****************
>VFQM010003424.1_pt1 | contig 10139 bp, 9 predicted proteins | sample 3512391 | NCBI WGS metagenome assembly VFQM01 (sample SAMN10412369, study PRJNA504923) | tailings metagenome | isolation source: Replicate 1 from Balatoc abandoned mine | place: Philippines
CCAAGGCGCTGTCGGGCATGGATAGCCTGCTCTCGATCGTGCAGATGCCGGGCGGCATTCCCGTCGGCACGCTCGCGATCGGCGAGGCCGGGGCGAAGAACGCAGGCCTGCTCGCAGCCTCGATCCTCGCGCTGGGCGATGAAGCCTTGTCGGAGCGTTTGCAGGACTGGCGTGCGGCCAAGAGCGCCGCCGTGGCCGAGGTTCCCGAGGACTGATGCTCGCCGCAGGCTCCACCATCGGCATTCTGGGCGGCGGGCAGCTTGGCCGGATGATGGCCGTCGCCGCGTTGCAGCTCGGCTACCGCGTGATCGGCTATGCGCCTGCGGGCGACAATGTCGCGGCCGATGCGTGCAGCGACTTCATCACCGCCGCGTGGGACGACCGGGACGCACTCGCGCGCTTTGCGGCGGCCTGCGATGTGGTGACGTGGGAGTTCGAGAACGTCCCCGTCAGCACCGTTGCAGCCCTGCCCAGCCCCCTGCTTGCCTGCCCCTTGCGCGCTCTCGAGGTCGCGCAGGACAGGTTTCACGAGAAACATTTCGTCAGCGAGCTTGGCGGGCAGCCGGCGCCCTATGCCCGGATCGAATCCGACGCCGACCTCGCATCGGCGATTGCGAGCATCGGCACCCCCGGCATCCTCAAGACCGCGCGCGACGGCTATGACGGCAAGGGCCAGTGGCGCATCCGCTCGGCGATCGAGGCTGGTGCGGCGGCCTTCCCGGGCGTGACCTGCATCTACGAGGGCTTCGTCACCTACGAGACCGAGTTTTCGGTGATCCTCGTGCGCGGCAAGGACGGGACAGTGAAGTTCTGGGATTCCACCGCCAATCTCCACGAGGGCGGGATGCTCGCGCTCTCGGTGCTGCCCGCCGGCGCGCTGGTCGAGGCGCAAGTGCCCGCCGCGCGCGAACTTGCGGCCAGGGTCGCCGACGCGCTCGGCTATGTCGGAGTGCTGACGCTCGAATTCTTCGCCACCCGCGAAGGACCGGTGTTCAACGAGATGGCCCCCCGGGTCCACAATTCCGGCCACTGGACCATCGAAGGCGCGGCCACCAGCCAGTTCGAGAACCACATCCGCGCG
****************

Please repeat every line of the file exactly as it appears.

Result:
>VFQM010003424.1_pt1 | contig 10139 bp, 9 predicted proteins | sample 3512391 | NCBI WGS metagenome assembly VFQM01 (sample SAMN10412369, study PRJNA504923) | tailings metagenome | isolation source: Replicate 1 from Balatoc abandoned mine | place: Philippines
CCAAGGCGCTGTCGGGCATGGATAGCCTGCTCTCGATCGTGCAGATGCCGGGCGGCATTCCCGTCGGCACGCTCGCGATCGGCGAGGCCGGGGCGAAGAACGCAGGCCTGCTCGCAGCCTCGATCCTCGCGCTGGGCGATGAAGCCTTGTCGGAGCGTTTGCAGGACTGGCGTGCGGCCAAGAGCGCCGCCGTGGCCGAGGTTCCCGAGGACTGATGCTCGCCGCAGGCTCCACCATCGGCATTCTGGGCGGCGGGCAGCTTGGCCGGATGATGGCCGTCGCCGCGTTGCAGCTCGGCTACCGCGTGATCGGCTATGCGCCTGCGGGCGACAATGTCGCGGCCGATGCGTGCAGCGACTTCATCACCGCCGCGTGGGACGACCGGGACGCACTCGCGCGCTTTGCGGCGGCCTGCGATGTGGTGACGTGGGAGTTCGAGAACGTCCCCGTCAGCACCGTTGCAGCCCTGCCCAGCCCCCTGCTTGCCTGCCCCTTGCGCGCTCTCGAGGTCGCGCAGGACAGGTTTCACGAGAAACATTTCGTCAGCGAGCTTGGCGGGCAGCCGGCGCCCTATGCCCGGATCGAATCCGACGCCGACCTCGCATCGGCGATTGCGAGCATCGGCACCCCCGGCATCCTCAAGACCGCGCGCGACGGCTATGACGGCAAGGGCCAGTGGCGCATCCGCTCGGCGATCGAGGCTGGTGCGGCGGCCTTCCCGGGCGTGACCTGCATCTACGAGGGCTTCGTCACCTACGAGACCGAGTTTTCGGTGATCCTCGTGCGCGGCAAGGACGGGACAGTGAAGTTCTGGGATTCCACCGCCAATCTCCACGAGGGCGGGATGCTCGCGCTCTCGGTGCTGCCCGCCGGCGCGCTGGTCGAGGCGCAAGTGCCCGCCGCGCGCGAACTTGCGGCCAGGGTCGCCGACGCGCTCGGCTATGTCGGAGTGCTGACGCTCGAATTCTTCGCCACCCGCGAAGGACCGGTGTTCAACGAGATGGCCCCCCGGGTCCACAATTCCGGCCACTGGACCATCGAAGGCGCGGCCACCAGCCAGTTCGAGAACCACATCCGCGCG